There are, of course, impacts on the children for “passing,” just like there are for coming out (which, says Shelton, should be a “process”). Children in an LGBT family can’t be raised like every other kid because they’re not like other kids. Still, they should know the truth about their parents, they can be taught the fine art of discretion without lying and they should be taught that straight people are not the enemy.

I struggled a lot with what’s inside “Family Pride.”

I liked that LGBT parents will find a lot of information in this book: information on diversity, studies, challenges and services that can help to meet those challenges. Author Michael Shelton includes case studies and first-person accounts to support his facts and they’re quite interesting to read.

I fear, however, that what you’ll find may be old news. Anyone living as a gay man or a lesbian is likely already aware of laws, services and harassment. They know how and where to seek help. They don’t need a book to tell them the statistics.

Therefore, overall, I think that the audience for this book lies in newly created LGBT families or allies wishing to understand or lend a hand. “Family Pride” will be helpful for them, but established LGBT families probably needn’t bother to open it.

24
Jan
2013

Equality Va. heading south to Richmond

Equality Virginia, Washington Blade, gay news

(Washington Blade photo by Michael Key)

Equality Virginia holds its Day of Action at the Library of Virginia (800 E. Broad St.) in Richmond on Tuesday at 8:30 a.m.

Day of Action brings together more than 200 members and activists from across the state, inspiring LGBT and allied Virginians to create positive change. Attendees will have the opportunity to meet legislators and discuss bills important to the LGBT community and to attend workshops hosted by top attorneys and fellow activists.

Registration ranges from free to $12, depending on which package is purchased. For more information, visit equalityvirginia.org.

24
Jan
2013

Shi Queeta-Lee returns to the Howard

Shi-Queeta-Lee, Drag Salute, gay news, Washington Blade

Shi-Queeta-Lee hosts her ‘Drag Salute’ shows every other month at the refurbished Howard. (Washington Blade photo by Michael Key)

A Drag Valentine Salute comes to the Howard Theatre (620 T St., NW) Monday night at 8 p.m.

The show was created and directed by cast member Shi Queeta-Lee, who has been featured on NBC’s “America’s Got Talent,” ABC’s “Ugly Betty” and reality shows “Drag City: DC” and “R&B Divas.” The show is a revue of legendary performers Rihanna, Adele and Whitney Houston with the best female impersonators in the area.

Tickets are $20 in advance and $25 at the show. For more information, visit thehowardtheatre.com.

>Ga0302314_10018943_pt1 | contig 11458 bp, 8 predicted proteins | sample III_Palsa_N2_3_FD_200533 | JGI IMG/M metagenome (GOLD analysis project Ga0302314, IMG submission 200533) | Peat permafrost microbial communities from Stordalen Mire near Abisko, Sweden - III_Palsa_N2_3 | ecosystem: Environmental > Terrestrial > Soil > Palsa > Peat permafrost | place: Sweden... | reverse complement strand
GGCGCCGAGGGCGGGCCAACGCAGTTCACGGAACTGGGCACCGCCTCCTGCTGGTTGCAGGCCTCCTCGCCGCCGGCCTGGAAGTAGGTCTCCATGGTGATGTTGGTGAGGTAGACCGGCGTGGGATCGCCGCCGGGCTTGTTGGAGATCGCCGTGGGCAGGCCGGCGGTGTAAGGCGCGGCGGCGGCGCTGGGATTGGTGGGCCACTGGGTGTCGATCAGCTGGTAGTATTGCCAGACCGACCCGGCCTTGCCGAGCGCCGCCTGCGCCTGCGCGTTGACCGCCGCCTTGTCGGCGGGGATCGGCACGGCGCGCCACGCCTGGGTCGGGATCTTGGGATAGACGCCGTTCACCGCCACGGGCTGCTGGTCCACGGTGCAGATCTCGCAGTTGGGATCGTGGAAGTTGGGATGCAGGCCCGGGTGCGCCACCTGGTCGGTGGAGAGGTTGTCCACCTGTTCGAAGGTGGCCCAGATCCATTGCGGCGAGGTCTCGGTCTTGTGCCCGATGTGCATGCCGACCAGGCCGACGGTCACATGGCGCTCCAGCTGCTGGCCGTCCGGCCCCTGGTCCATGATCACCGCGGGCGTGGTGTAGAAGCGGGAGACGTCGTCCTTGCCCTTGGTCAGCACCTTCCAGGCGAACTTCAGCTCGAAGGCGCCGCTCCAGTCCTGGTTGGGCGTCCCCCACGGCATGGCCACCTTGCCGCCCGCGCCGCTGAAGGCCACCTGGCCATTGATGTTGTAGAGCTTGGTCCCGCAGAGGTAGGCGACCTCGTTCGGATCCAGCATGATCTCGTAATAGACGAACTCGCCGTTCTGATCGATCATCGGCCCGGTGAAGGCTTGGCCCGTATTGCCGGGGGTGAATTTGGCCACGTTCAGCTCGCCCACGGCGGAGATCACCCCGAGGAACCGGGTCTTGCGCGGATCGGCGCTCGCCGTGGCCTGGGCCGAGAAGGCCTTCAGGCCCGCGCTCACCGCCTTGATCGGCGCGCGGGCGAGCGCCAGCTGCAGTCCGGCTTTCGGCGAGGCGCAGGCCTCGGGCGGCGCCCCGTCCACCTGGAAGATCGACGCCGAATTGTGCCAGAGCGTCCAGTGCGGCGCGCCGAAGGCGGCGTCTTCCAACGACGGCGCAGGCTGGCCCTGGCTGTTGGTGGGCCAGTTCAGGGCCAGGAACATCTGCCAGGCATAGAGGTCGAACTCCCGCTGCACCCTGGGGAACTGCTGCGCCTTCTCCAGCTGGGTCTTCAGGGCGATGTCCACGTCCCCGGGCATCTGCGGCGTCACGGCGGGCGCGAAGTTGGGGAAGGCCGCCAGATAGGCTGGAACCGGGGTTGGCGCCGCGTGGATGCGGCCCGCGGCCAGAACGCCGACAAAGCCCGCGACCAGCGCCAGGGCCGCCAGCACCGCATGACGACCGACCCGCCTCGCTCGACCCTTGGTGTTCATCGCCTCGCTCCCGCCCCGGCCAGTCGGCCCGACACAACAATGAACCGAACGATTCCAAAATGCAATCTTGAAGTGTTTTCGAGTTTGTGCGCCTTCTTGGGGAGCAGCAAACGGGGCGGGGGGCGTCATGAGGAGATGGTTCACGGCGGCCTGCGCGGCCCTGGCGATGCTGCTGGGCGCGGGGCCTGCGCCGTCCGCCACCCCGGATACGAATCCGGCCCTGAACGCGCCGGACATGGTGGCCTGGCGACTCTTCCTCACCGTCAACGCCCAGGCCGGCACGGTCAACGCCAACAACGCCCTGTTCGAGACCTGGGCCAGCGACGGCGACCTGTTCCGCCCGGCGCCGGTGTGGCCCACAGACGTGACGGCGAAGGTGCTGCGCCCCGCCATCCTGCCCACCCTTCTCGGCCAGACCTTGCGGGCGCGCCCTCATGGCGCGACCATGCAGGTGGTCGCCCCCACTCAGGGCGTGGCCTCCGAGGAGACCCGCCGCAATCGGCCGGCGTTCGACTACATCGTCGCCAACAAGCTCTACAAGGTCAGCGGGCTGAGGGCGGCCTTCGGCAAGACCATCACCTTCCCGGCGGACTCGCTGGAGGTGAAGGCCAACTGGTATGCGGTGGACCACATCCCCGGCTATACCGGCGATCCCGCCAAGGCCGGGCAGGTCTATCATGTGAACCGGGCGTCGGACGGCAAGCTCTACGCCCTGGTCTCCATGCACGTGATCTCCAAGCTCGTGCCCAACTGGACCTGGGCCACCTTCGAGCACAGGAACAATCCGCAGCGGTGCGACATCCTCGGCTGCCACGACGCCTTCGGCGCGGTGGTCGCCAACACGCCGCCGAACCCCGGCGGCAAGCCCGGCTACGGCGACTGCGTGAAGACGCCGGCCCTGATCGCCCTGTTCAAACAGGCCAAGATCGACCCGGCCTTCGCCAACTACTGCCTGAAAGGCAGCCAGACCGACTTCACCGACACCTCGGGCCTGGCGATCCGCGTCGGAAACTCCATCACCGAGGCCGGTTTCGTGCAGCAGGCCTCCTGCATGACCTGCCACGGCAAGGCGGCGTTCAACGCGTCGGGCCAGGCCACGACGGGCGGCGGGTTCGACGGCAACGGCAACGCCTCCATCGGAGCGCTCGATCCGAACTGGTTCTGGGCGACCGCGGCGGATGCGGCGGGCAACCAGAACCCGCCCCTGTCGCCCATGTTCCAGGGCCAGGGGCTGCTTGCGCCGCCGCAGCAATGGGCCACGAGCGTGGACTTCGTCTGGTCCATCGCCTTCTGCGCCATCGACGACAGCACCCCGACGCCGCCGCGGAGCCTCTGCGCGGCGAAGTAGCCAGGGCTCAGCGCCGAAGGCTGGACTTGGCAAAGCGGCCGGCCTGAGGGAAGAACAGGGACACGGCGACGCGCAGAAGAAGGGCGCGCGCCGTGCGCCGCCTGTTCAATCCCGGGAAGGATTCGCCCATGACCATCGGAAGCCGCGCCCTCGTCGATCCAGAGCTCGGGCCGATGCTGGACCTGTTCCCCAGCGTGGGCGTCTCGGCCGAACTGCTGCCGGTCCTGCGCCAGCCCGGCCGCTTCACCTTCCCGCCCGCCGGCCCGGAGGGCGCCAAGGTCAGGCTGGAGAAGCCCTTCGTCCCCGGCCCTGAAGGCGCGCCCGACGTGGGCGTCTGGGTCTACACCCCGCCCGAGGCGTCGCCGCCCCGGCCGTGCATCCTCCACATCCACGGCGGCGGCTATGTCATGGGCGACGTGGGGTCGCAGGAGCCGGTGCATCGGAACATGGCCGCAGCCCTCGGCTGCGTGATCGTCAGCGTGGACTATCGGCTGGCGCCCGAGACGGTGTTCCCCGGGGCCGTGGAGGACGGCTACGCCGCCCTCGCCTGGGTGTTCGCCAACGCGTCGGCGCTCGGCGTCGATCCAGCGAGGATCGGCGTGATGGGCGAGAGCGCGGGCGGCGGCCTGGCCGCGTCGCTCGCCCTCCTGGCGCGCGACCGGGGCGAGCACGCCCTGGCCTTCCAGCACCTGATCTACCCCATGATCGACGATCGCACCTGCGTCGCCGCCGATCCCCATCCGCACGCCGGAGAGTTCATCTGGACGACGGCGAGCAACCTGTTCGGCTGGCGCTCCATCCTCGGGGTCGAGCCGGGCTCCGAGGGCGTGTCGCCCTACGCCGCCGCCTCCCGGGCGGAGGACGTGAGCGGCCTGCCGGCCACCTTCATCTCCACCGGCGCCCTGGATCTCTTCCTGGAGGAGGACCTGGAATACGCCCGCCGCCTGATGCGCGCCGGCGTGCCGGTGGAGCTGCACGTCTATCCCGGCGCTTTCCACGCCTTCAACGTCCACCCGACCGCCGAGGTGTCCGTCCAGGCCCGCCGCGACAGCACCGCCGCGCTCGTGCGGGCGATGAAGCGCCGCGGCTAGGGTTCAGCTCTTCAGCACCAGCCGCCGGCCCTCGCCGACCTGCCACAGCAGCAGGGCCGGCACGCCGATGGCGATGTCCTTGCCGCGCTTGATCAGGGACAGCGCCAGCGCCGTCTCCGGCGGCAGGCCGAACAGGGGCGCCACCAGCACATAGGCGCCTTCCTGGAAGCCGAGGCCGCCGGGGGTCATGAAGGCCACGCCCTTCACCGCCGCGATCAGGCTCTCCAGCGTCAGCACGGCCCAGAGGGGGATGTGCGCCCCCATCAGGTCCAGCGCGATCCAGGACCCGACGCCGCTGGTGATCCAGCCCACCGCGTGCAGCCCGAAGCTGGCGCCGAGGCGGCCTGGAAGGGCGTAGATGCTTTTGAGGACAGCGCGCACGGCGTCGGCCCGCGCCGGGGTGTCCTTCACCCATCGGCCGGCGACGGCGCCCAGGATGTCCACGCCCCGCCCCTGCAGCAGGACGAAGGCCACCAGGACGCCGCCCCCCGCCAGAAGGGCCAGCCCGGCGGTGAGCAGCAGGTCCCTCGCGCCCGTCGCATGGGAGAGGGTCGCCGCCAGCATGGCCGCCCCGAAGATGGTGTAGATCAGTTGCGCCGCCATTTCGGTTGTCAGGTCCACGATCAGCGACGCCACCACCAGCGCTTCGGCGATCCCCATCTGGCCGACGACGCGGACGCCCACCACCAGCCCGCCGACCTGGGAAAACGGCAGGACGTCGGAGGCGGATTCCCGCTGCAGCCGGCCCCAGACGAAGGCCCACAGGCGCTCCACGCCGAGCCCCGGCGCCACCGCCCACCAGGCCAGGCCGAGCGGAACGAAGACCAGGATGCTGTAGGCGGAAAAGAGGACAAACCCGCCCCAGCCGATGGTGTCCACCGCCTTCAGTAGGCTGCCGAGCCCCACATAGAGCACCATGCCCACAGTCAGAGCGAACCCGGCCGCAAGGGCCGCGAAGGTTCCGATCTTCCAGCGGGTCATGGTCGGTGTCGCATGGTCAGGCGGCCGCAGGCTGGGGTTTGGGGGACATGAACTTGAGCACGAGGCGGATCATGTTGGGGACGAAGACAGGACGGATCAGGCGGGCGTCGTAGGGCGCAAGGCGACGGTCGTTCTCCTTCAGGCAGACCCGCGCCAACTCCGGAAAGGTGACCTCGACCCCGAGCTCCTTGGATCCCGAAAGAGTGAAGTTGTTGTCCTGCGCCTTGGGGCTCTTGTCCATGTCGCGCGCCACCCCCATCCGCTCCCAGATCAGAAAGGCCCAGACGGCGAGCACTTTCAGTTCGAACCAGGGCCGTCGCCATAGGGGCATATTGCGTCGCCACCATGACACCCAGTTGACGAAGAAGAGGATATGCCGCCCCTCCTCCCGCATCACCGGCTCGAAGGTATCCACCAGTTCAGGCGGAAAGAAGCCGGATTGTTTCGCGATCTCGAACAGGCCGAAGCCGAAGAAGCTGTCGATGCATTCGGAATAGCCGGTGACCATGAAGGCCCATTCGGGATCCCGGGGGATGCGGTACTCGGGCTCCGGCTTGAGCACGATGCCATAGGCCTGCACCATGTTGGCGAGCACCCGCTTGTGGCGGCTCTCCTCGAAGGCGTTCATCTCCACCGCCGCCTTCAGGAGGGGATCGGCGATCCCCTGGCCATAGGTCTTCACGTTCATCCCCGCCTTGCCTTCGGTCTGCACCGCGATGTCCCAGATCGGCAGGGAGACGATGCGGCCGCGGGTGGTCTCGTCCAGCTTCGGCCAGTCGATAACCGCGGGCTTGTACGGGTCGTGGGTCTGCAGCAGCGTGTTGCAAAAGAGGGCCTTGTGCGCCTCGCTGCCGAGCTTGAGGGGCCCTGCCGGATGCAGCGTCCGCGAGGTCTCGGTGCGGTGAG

07
Feb
2013

Gay author Peck mines history for new book

Garrett Peck (Blade photo by Michael Key)

Garrett Peck (Blade photo by Michael Key)

Local gay author Garrett Peck is releasing his fourth book “The Smithsonian Castle and the Seneca Quarry” about the long forgotten quarry that provided the redstone for the Castle and other buildings in the area. To celebrate its release, Peck will be providing several events around the region, including readings and a walking tour.

• Seneca Quarry Tour starting at the C&O Canal’s Seneca Aqueduct (located at the end of Riley’s Lock Road, Poolesville) Saturday morning at 11 a.m. Attendees are asked to RSVP on the Facebook event page.

• Georgetown Neighborhood Library (3260 R St., NW) hosts Peck at the George Peabody Lecture in the library’s Peabody Room on Thursday evening 6:30 p.m.

• Politics and Prose (5015 Connecticut Ave., NW) holds a book talk and a signing beginning at 5 p.m. on Feb. 24.

• The Hill Center at the Old Naval Hospital (921 Pennsylvania Ave., SE) hosts a talk by Peck and will feature his photos from prior book “The Potomac River” and “The Smithsonian Castle and the Seneca Quarry” at 7 p.m. on Feb. 28. To register for this event, visit hillcenterdc.org.

• Peck will host a Seneca-Quarry Tour on March 2 starting at the Seneca Aqueduct (at the end of Riley’s Lock Rd., Poolesville) at 1 p.m. After there will be a book party at the Rockland’s Farm (14525 Montevideo Rd., Poolesville) starting at 3:30 p.m. Attendees are asked to RSVP on the Facebook event.

• There will be another Seneca Quarry Tour for Politics & Prose patrons on March 16 at 1 p.m.

• Potomac Riverkeeper, one of the leading advocates for a clean, healthy river, hosts a talk about the quarry at 6:30 p.m. on March 28 at 1100 15th St., NW, 11th Floor. Registration details will follow.

• Peck will appear at the Gaithersburg Book Festival on May 18. The festival runs from 10 a.m. to 6 p.m. at the Gaithersburg City Hall Grounds (31 S. Summit Ave., Gaithersburg).

For more information, visit garrettpeck.com.

14
Feb
2013

GMCW gets hitched with wedding-themed show

Gay Men's Chorus of Washington, My Big Fat Gay Wedding, gay news, Washington Blade

(Image courtesy of GMCW)

Gay Men’s Chorus holds its concert “My Big Fat Gay Wedding” at Lisner Auditorium (730 21st St., NW) Saturday night at 8 p.m.

The show invites the audience to celebrate love while witnessing a real on-stage wedding with the Chorus and 1,300 of their closes friends. There will be several love songs from Broadway. Party favors and cake will be provided in the lobby.

Tickets are $25 to $50. For more information, visit gmcw.org.

14
Feb
2013

Queery: Sarah Blazucki

Sarah Blazucki, gay news, Washington Blade, Queery

Sarah Blazucki (Washington Blade photo by Michael Key)